NAIROBI (Thomson Reuters Foundation) - Aid workers were on Tuesday racing to contain a cholera outbreak in northern Mozambique after a powerful cyclone contaminated water sources and damaged health clinics.
Cyclone Kenneth crashed into the province of Cabo Delgado on April 25, flattening entire villages and killing more than 40 people. More than 200,000 people are estimated to be affected.
Reported cases of cholera in the province have risen almost five-fold to 64 since the outbreak was officially declared on May 2, according to the United Nations.
Aid agency Medecins Sans Frontieres (MSF) said it was providing tents, water and sanitation equipment for a cholera treatment center in the port city of Pemba, which was badly hit by the storm.
“We have two essential goals now: saving the lives of severely sick patients and containing the outbreak,” said Danielle Borges, MSF project coordinator in Pemba.
“We need to isolate and treat sick people so they recover, and so that they do not contaminate others. We need to make sure that people stop using infected water, and we should do all we can to prevent people from getting sick.”
Cholera is an extremely virulent disease that causes severe acute watery diarrhoea due to the ingestion of contaminated food or water, says the World Health Organization. It can take five days for symptoms to show and can lead to death if untreated.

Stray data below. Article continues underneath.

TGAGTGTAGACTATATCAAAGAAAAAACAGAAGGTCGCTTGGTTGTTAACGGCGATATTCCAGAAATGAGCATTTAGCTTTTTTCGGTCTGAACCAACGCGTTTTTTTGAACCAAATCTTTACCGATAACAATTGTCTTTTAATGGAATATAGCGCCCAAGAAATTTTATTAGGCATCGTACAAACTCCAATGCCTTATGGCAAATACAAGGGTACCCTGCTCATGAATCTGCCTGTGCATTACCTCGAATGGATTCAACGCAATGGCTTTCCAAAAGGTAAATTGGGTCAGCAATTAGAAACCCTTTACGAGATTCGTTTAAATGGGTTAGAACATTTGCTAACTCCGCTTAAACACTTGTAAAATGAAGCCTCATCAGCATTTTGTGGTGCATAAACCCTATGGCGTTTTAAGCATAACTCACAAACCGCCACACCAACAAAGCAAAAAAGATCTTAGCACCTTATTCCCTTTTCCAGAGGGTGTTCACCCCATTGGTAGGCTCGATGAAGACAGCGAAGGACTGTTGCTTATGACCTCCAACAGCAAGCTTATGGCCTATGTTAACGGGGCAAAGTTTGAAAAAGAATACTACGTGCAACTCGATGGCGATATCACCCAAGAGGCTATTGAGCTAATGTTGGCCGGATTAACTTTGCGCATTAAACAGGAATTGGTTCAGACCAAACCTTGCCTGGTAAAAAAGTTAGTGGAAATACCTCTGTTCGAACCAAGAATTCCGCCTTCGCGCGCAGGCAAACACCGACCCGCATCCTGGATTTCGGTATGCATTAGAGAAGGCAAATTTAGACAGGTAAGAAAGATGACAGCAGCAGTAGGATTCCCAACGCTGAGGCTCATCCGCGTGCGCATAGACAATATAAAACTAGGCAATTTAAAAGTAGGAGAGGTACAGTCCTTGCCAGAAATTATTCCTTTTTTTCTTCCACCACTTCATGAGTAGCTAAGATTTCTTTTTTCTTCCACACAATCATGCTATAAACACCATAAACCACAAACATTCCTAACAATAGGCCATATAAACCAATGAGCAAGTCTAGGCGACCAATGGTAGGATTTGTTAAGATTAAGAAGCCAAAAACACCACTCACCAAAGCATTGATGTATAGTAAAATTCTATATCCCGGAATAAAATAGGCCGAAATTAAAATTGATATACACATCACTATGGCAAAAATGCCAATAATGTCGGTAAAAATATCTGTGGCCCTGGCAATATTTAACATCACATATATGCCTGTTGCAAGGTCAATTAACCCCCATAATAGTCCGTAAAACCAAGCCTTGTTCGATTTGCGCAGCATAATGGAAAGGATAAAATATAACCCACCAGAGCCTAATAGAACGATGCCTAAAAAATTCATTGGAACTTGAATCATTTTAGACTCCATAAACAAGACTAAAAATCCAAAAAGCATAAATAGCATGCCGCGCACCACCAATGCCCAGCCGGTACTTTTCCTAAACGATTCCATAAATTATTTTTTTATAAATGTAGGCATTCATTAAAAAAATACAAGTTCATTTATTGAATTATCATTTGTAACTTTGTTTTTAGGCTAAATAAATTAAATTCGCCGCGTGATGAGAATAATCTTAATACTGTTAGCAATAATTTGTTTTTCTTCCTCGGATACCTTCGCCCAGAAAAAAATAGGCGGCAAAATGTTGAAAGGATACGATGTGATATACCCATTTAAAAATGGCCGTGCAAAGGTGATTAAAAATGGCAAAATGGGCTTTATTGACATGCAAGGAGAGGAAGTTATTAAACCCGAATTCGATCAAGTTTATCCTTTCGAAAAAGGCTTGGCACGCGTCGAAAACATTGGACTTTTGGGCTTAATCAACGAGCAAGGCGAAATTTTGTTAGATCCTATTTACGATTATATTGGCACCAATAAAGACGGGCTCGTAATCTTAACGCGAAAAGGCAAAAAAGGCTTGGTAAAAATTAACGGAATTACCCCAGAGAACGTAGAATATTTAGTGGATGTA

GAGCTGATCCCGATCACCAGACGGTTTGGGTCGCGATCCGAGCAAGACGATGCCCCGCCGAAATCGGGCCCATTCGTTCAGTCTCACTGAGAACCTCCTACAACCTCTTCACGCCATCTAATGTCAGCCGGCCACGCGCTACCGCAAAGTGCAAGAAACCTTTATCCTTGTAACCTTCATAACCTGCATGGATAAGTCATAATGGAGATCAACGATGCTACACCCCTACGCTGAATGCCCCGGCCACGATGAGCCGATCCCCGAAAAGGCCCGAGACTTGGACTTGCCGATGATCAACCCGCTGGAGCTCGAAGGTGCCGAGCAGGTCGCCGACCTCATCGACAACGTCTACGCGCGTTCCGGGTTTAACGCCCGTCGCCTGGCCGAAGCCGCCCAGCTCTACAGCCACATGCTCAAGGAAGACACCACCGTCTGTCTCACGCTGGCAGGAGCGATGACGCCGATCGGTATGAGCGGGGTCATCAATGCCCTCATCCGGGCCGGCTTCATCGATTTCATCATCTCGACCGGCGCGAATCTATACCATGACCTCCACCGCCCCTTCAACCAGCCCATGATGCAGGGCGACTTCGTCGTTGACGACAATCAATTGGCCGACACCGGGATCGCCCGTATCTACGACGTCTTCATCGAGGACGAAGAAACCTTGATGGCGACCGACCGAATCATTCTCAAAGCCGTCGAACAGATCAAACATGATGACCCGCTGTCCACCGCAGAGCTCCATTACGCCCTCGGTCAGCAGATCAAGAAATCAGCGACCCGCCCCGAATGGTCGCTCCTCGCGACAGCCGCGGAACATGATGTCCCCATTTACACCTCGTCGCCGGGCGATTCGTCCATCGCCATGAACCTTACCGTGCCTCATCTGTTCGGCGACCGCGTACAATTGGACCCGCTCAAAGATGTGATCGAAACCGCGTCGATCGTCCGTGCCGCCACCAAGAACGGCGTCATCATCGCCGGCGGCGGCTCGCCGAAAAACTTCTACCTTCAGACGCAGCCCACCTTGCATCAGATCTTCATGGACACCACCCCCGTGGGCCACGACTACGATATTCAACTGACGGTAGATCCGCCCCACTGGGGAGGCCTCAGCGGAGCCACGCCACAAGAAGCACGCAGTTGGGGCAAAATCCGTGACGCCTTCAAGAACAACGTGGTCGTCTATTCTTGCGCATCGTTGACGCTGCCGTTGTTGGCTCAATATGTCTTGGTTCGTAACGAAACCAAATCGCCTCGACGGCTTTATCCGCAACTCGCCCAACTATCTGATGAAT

Kenneth struck while Mozambique was still struggling to deal with the impact of Cyclone Idai, which hammered the country’s central region just six weeks earlier.
Idai destroyed the port city of Beira and caused devastating floods and leaving health officials and international aid agencies battling cholera. The cyclone killed more 1,000 people across Mozambique, Malawi and Zimbabwe.
It was the first time on record that two powerful storms had hit the southern African country in such a short space of time.
The U.N. Office for the Coordination of Humanitarian Affairs (OCHA) said at least 19 health facilities were hit by the cyclone and water and sanitation facilities damaged, heightening the risk of water-borne disease.
“From our previous experience responding to Cyclone Idai which struck Mozambique in March 2019, we anticipated such a situation to happen,” said Daw Mohamed, Humanitarian Director for CARE International.
“We have already mobilized hygiene kits and sanitation supplies, which will be in the affected districts imminently. However, the needs remain more than we can handle so massive support is required in funds, expertise and resources.”
Reporting by Nita Bhalla @nitabhalla, Editing by Claire Cozens. Please credit the Thomson Reuters Foundation, the charitable arm of Thomson Reuters, that covers humanitarian news, women's and LGBT+ rights, human trafficking, property rights and climate change. Visit news.trust.org